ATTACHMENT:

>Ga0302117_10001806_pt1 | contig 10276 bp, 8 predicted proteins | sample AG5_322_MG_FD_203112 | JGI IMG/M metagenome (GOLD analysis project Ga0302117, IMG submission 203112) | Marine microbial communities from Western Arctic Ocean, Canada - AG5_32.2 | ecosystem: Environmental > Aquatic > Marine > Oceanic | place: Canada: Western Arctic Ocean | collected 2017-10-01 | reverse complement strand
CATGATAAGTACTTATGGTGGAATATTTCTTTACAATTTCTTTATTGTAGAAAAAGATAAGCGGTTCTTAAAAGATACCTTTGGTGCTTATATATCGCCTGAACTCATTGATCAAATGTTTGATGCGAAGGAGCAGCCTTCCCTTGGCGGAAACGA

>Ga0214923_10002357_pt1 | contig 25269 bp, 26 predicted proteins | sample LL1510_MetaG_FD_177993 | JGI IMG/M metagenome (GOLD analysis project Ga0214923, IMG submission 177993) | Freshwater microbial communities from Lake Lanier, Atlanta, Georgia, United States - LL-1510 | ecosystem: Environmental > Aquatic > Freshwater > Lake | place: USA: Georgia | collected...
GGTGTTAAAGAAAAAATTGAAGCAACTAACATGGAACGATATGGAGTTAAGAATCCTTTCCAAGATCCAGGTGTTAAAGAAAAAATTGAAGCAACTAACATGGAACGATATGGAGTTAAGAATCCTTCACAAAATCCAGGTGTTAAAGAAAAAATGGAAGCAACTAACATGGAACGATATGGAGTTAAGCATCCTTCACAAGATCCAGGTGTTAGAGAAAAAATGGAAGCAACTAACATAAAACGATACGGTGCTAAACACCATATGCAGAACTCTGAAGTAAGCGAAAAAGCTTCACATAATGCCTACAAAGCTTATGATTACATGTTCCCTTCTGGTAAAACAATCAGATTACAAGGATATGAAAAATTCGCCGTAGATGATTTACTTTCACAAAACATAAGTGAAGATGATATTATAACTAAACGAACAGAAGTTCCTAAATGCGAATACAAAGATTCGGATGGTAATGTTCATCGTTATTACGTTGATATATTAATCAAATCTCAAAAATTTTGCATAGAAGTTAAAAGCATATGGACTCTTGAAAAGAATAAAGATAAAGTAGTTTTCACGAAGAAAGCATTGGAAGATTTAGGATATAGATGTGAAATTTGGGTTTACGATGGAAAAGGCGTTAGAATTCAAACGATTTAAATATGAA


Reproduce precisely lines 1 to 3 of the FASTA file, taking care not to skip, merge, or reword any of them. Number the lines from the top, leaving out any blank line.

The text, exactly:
>Ga0302117_10001806_pt1 | contig 10276 bp, 8 predicted proteins | sample AG5_322_MG_FD_203112 | JGI IMG/M metagenome (GOLD analysis project Ga0302117, IMG submission 203112) | Marine microbial communities from Western Arctic Ocean, Canada - AG5_32.2 | ecosystem: Environmental > Aquatic > Marine > Oceanic | place: Canada: Western Arctic Ocean | collected 2017-10-01 | reverse complement strand
CATGATAAGTACTTATGGTGGAATATTTCTTTACAATTTCTTTATTGTAGAAAAAGATAAGCGGTTCTTAAAAGATACCTTTGGTGCTTATATATCGCCTGAACTCATTGATCAAATGTTTGATGCGAAGGAGCAGCCTTCCCTTGGCGGAAACGA

>Ga0214923_10002357_pt1 | contig 25269 bp, 26 predicted proteins | sample LL1510_MetaG_FD_177993 | JGI IMG/M metagenome (GOLD analysis project Ga0214923, IMG submission 177993) | Freshwater microbial communities from Lake Lanier, Atlanta, Georgia, United States - LL-1510 | ecosystem: Environmental > Aquatic > Freshwater > Lake | place: USA: Georgia | collected...